Body Language

Every body is different. Learning your body’s language is integral to becoming a strong, healthy, and balanced runner. The trick is taking notice of how your body reacts to various environments, foods, stresses, etc.

Today I ran my prescribed miles/time indoors on a treadmill that is part of a small community gym within my housing complex. One thing I know about my body is that I sweat a lot when I workout. Most people sweat during strenuous activities, I just sweat more than most. Lovely. I have come to accept this about myself and it’s usually not a big deal. Until, that is, I step off the treadmill after running for an hour and completed 7 miles, and an elderly couple chatting at the back of room stare at me and then politely ask how long I’ve been running. When I tell them, the woman (bless her little heart as my gram would have said) says, “Well, it sure looks like you’ve been running a lot longer than that!” Ah, the blissful bluntness of those past caring what others think. How delightful.

So, yes, I’m a woman and I sweat like I’m going to pass out at any moment. And when it’s really hot and I’ve been really exerting myself, something especially strange happens. I sweat salt. Yes, you read that right. I said salt.  I’ve read a little on the subject and it actually happens to quite a few people when they workout as well. We all have amounts of water and sodium in our bodies that is shed during workouts. Because some people sweat more salt it’s important to replenish your supply of sodium through sports drinks that have electrolytes and serve to bring your body back into balance.

Think of your body as a machine. You should figure out what foods will be the best fuel to keep your body operating at its best. And since no two people are alike, one person’s eating rituals are most likely not going to mirror yours. For me my favorite are mid-morning runs. I eat a bagel and have a cup of coffee, wait two hours, and I feel amazing during my run! And, on the reverse side, any kinds of rich foods even if eaten the day before, are certain to mess with my body in not nice ways and make my run a miserable experience.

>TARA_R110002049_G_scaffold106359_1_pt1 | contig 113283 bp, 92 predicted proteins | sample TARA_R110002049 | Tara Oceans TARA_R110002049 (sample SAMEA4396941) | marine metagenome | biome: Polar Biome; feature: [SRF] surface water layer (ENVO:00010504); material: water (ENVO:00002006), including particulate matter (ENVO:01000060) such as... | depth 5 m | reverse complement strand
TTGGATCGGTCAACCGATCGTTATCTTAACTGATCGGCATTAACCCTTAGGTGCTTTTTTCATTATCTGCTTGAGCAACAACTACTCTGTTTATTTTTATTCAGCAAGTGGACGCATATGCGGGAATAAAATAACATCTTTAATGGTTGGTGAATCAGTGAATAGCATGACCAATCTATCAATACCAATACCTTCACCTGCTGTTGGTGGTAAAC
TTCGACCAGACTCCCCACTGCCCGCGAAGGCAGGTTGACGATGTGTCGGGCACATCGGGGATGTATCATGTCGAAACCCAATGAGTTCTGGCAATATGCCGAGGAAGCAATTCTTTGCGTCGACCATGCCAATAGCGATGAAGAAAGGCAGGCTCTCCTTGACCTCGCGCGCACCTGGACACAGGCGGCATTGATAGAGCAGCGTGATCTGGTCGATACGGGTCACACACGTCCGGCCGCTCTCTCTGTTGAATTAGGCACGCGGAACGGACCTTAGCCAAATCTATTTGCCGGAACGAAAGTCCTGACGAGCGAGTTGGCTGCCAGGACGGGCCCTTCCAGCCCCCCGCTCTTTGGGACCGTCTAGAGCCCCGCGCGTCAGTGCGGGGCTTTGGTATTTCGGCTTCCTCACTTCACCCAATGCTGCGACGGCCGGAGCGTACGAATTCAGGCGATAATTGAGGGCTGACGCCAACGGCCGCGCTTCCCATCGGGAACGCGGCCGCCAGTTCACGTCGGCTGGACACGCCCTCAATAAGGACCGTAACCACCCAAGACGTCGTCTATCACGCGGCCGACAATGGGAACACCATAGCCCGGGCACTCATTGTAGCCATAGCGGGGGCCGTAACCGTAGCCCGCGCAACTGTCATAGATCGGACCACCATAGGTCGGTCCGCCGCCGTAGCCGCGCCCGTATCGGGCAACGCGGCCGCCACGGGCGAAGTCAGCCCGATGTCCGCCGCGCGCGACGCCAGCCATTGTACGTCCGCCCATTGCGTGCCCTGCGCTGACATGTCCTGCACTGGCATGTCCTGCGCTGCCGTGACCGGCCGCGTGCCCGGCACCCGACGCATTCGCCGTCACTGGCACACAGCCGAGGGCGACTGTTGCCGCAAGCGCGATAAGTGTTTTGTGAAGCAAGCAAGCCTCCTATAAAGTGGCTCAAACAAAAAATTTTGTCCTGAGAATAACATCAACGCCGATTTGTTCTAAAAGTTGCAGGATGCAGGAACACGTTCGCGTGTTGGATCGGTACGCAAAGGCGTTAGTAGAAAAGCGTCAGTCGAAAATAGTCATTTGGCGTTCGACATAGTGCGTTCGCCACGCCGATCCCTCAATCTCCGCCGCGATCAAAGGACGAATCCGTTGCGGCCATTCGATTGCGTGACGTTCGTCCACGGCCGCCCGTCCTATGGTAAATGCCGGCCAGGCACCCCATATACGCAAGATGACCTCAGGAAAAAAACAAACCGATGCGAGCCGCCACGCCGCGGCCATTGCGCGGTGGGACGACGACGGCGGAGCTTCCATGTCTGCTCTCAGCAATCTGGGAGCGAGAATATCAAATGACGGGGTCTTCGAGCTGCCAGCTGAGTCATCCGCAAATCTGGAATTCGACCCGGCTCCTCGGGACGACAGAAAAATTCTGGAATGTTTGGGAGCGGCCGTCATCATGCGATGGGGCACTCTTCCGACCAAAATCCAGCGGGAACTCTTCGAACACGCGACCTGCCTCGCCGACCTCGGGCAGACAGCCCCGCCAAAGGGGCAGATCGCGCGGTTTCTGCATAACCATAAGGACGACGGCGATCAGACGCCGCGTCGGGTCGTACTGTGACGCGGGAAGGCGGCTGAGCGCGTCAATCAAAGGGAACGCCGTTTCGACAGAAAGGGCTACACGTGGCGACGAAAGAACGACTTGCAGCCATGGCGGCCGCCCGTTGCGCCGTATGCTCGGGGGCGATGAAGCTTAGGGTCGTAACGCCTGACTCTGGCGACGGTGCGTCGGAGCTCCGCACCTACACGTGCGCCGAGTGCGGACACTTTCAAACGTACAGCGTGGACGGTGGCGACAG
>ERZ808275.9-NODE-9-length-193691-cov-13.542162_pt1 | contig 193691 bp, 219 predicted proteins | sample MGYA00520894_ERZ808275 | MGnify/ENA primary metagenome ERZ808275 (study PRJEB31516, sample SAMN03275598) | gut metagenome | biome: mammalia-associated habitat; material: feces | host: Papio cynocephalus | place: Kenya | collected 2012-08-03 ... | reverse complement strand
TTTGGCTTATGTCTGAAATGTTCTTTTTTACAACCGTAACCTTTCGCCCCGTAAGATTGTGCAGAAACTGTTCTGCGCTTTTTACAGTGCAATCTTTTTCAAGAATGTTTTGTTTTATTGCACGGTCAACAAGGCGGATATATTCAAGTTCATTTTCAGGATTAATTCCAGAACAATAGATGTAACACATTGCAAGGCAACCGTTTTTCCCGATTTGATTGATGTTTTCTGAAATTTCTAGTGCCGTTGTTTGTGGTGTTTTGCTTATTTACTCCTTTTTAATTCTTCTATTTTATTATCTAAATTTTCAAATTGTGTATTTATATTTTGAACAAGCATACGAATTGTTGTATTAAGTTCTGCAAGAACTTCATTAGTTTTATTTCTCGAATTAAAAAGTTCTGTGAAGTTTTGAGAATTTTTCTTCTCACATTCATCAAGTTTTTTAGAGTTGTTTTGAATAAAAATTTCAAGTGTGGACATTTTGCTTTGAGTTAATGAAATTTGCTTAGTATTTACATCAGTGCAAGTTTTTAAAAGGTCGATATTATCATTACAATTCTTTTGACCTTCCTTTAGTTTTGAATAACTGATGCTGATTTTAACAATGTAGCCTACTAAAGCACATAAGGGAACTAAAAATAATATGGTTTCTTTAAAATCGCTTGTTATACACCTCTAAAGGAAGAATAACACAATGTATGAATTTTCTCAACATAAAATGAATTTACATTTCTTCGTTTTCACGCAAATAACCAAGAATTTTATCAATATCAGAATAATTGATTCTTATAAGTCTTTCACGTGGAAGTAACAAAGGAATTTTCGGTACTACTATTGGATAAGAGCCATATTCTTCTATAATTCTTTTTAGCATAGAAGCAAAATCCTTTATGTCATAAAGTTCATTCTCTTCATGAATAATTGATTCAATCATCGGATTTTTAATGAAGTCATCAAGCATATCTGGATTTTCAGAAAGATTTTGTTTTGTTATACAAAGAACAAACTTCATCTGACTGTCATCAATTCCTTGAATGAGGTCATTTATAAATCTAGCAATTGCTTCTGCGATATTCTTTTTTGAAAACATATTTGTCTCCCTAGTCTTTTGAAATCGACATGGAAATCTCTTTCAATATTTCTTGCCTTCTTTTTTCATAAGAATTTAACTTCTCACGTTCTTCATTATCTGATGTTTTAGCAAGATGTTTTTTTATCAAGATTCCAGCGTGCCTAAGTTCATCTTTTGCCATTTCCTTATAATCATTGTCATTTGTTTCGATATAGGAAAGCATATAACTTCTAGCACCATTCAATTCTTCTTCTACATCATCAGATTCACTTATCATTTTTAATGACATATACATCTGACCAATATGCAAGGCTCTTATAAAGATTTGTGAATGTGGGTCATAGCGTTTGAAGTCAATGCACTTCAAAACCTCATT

Learn your body’s language. Are you hurt? Tired? Dehydrated? Figuring out what your body is trying to tell you is one way you can become stronger and live a healthy and balanced life.

  1. Hah! I had never heard of that before. Feel reassured though, I too sweat A LOT when I exercise. But it’s generally a good sign: you must be well hydrated! As far as sodium goes, it’s literally everywhere in the American/western diet so I wouldn’t worry about it to much.

    – Kloé

    • Thanks for the reassurance, Kloe! And it’s true – at least I’m hydrated. 🙂

    • Luke
    • January 14th, 2010

    i think everyone sweats salt, since perspiration contains sodium. most of the time you can’t see the salt unless it dries to your face. when i play basketball, the sweat on my face and neck sometimes dries and creates salty white streaks. just like you, i sweat a lot too. must be in the genes.

      • Runner Sami
      • January 14th, 2010

      I realized after I wrote this blog that the sweating of salt was a little vague. Like Luke said it is not so much the sweating of salt, as everyone does this, but the crystalization of the salt on my skin. This is more unusual, from what I’ve read and heard, but just a different way of processing, and disposing, sodium from the body.

      Ah the wonderful human body!

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